The RetrieverTraining.Net Forums The Retriever Academy
Total Retriever Training with Mike Lardy
Hawkeye Media Gunners Up Tritronics Outdoor Media
Page 1 of 7 123 ... LastLast
Results 1 to 10 of 64

Thread: How to be a better shooter?

  1. #1
    Senior Member
    Join Date
    Jan 2003
    Location
    Rochester, NY
    Posts
    855

    Default How to be a better shooter?

    Okay, this is alittle embarassing, But...I am not new to shooting or to guns, I have shot skeet, trap and even sporting clays for fun. Albeit, I have never been a really good shooter, I have averaged 12-15 out of 20 shooting trap. This year for the first time, I have been taking my dogs out pheasant hunting by myself. The dogs are doing GREAT, they have had flushes each and every time we have been out, however, I have yet to bring any birds of of the field with me! When I shoot trap, I always know when and where the clay is going to go, but in the field of course, I never feel prepared for the flush...even though I can tell when my dogs are getting birdy, it seems like I am never ready and when I am, the bird is gone! Now, my dogs don't mind and we have been having a grand time, except for not being able to put any on the table. We are lucky to be hunting an area were there are VERY few other hunters. Also, these are not "wild" birds as in NY we really only have "put and take" pheasant hunting. I am hunting with my father's old 1940's Ithaca 16ga pump shotgun, I am shooting 6's and 4's in no particular order....The other thing is I have been taking all 3 dogs afield with me because I feel bad about leaving one or more of them home! This has hurt me on a couple of occasions as I am watching one dog while the other flushes the bird...BUT...does anyone have any advise on how I can improve my shooting?

  2. #2
    Senior Member FOM's Avatar
    Join Date
    Jan 2003
    Location
    Falcon, CO
    Posts
    9,088

    Default

    For shooting I'd recommend slowing down and stop over thinking the shot. I'm an average shot and I've found out when I rush cause "OMG the bird is gonna get away" I usually miss! Not to worry, you'll get use to "the look" if all else fails!
    "You can't eat a pig whole, but you can eat a whole pig." - Joe S.

    Proudly Owned By:
    [SIGPIC][/SIGPIC]
    MHR HR Flash Of Mischief SH CD CGC - Flash (10/15/98 - 10/8/12)
    Lightning Fast Quack Attacker*** - Bullet
    Gotta Heart Of A Warrior - Ranger (12/26/07 - 8/10/2010)
    SML's Gettin' Sexy With It*** - Tango
    FOM's Raising a Ruckus in the Rockies - Riot

  3. #3
    Senior Member jeff t.'s Avatar
    Join Date
    Jul 2003
    Location
    North Carolina
    Posts
    2,729

    Default

    When I decided to become a better shooter, my goal was a bit different than yours. I wanted to become a reliable flyer shooter so that I could become a more valued member of my training group.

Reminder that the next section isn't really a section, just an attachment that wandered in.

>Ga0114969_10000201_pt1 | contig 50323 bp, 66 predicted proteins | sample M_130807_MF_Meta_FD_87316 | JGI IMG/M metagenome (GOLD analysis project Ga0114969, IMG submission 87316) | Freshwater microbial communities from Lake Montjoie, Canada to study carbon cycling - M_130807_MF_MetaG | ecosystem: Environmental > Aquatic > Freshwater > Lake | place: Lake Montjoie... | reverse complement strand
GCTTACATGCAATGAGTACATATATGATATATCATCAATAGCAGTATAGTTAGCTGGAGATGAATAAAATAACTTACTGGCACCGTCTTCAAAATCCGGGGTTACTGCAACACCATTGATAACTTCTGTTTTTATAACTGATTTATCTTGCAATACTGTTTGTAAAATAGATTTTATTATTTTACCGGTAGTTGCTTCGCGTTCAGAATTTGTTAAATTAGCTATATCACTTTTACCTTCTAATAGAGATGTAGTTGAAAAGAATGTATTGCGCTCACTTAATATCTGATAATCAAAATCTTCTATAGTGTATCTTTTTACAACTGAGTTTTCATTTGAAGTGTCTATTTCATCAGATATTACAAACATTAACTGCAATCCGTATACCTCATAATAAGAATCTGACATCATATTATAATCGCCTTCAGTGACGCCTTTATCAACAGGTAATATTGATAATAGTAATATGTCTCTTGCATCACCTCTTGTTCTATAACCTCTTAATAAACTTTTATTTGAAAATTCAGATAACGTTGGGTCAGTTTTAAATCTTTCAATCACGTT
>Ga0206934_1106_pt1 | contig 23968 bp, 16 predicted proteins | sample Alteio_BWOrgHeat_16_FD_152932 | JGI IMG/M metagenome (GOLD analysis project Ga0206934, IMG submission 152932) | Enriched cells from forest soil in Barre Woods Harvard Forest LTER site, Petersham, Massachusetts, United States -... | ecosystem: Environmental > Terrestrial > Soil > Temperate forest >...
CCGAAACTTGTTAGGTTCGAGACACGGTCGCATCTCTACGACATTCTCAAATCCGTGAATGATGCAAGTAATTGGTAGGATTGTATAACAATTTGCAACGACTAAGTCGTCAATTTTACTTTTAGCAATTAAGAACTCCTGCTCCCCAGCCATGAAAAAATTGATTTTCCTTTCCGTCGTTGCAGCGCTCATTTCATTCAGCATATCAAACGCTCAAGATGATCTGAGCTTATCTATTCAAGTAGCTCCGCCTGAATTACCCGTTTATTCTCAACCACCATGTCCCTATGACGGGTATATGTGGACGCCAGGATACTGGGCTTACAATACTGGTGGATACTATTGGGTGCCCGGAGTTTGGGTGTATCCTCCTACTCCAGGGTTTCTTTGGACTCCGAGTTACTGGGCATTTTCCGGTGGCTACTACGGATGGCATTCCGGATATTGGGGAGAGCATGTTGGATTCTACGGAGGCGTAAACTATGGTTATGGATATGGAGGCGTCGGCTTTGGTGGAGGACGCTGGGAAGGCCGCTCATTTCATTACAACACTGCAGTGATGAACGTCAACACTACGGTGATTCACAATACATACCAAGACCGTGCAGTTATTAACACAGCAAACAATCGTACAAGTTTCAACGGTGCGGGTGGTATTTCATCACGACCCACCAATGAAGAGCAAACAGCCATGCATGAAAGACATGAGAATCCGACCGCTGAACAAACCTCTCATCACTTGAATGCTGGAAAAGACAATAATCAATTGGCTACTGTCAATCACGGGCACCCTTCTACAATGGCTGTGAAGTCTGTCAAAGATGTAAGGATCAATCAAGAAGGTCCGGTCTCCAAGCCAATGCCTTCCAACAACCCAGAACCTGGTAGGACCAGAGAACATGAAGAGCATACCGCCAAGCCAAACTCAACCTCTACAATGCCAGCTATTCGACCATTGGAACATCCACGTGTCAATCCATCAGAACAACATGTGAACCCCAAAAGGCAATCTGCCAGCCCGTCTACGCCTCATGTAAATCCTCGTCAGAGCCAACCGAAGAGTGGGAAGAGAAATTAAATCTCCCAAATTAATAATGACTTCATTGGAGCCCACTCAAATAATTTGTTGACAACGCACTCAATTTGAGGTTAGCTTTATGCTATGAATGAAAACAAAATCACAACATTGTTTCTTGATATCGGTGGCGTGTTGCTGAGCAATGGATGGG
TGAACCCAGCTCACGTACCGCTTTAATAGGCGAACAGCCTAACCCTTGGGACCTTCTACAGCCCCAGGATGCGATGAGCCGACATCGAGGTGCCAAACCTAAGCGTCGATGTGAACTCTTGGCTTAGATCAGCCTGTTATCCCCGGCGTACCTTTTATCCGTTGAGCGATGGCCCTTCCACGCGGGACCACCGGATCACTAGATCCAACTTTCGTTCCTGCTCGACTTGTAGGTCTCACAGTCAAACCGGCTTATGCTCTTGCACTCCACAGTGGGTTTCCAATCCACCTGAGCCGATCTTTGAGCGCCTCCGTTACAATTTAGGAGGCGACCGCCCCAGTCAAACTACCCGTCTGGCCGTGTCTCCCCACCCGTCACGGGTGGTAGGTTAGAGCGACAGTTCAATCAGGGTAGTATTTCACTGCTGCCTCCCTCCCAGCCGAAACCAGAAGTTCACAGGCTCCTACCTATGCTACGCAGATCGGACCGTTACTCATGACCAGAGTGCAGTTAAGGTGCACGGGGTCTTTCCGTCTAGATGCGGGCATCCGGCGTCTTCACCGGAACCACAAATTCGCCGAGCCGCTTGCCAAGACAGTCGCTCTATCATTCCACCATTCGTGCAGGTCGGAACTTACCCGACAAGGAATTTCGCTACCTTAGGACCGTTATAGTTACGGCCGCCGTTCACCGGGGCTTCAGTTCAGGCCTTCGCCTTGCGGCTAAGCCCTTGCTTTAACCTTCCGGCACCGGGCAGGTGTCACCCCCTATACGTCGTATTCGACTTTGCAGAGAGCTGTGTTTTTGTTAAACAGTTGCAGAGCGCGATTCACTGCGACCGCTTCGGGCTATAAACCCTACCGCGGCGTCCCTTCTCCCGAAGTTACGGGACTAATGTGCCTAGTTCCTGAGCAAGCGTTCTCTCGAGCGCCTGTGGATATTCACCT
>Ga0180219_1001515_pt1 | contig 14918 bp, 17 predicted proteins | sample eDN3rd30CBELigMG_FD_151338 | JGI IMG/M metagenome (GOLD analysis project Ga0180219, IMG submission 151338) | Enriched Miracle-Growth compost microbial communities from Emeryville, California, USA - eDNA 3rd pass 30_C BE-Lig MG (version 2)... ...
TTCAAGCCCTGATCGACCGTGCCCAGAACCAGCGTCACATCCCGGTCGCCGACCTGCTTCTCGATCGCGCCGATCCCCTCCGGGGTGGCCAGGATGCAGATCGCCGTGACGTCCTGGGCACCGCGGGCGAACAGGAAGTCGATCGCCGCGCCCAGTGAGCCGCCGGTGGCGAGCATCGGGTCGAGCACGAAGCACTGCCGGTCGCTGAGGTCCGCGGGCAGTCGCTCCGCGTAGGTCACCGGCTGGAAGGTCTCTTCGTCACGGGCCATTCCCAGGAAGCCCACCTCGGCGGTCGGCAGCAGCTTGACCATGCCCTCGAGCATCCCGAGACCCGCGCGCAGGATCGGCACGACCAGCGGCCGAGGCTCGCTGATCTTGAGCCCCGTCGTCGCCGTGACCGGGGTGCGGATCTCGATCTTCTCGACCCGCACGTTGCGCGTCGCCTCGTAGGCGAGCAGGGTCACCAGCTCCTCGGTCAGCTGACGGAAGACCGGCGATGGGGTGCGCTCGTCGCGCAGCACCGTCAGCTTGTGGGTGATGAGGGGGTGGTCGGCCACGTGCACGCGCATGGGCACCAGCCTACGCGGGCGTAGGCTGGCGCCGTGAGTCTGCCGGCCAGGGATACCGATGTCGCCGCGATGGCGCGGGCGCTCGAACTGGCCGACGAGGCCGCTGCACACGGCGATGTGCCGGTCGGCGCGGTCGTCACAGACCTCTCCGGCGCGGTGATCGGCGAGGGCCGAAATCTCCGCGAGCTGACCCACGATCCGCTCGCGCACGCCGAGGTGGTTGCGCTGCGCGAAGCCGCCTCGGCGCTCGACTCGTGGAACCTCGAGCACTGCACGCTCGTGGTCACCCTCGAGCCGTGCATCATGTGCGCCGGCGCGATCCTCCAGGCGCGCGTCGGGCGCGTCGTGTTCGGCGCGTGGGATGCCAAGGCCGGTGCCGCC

Steps I took that helped me the most:

    1. Working with competent gunfitter to modifiy the gun so it fit me. Helped me get a reliable move and mount so I'm usually shooting where I'm looking. I believe this helped more than any other factor.

    2. Lessons by a certified instructor identified and correct flaws in my mechanics.

    3. Consistent practice at the trap and skeet fields. The summer I started working to get better, I was on the clay fields 3 or 4 days per week (ammo was less expensive then). It helps that the range is less than 2 miles from my office.
    Last edited by jeff t.; 11-12-2012 at 11:45 AM.
    Jeff Telander
    Durham, NC

    FC AFC CT Broad Reach Devil Made Me Doit CD "Sinner"

    Forever in my heart
    OTCh Broad Reach Diesel TD MH UDX2***
    CH Broad Reach Gripper UD MH
    OTCh R Labs Darth Wader TD JH
    OTCh Teracroft Topaz TD JH

  4. #4
    Senior Member
    Join Date
    Sep 2009
    Location
    san Antonio
    Posts
    119

    Default

    First thing is to only hunt with one dog, take all 3, but swap out during the day. Second, take 2 or 3 lessons from an instructor in your area. Not just one lesson. You have made a great step in the right direction by admitting you need help with your shooting. That is the most difficult thing for american hunters to do, is admit to themselves they don't know how to shoot. Don't blow it all in thinking you know enough with 1 lesson. If yuo are really trying to get better, you will enjoy the coaching, and hitting more targets. there is a list of shooting instructors for your area on the NSCA website.
    Good Luck, JB

  5. #5
    Senior Member MooseGooser's Avatar
    Join Date
    May 2003
    Location
    Colorado
    Posts
    7,183

    Default

    Most all of us shoot to fast, especially of farm raised birds.

    Also,, 4 and 6 size shot are a bit on the large size for pen raised.
    drop down to 7 1/2,s and pay attention to how the gun is choked.

    Open chokes for close shooting will help you also..

    I assume you are shooting lead shot.. If not,, and you are shooting steel,, then your shot size is prolly fine.

    When a Pheasant flushes,, it sounds as though it is really haulin tail,, and gettin away fast.. In most cases this is not true. Next time you miss. Look at where the bird was when you shot.. I bet you will be surprised at how close he really was..

    I like most of my shots to be at about 35 yrds.. ..

    Now,, with all that said....

    I was aked(AXED) to shoot pigeons this last saturday training..

    I was asked to throw and shoot both..

    It was windy,, snowing and I had on thousands of layers of clothes..

    I embarrassed my self..

    I had to break a wing...

    I went home feelin a bit looserish!

    Plus i was a shiverin looser...

    bad drive home..

    I really suck...

    I need more practice..

    At the range.

    If I had to hunt for my food... I would have to be a vegetarian annd club carrots...

    Gooser
    Last edited by MooseGooser; 11-12-2012 at 11:46 AM.
    It is far easier to spit on the work of others than it is to produce something better yourself.
    Brynmoors Prairie Sage JH ​(Sage) Just a dang fool huntin Dawg
    HRCH Calypso Seven Bales High SH (Bailey)
    HR Calypso Zoomin Loosies Mad Hader (Maddi) We loved you baby. R.I.P.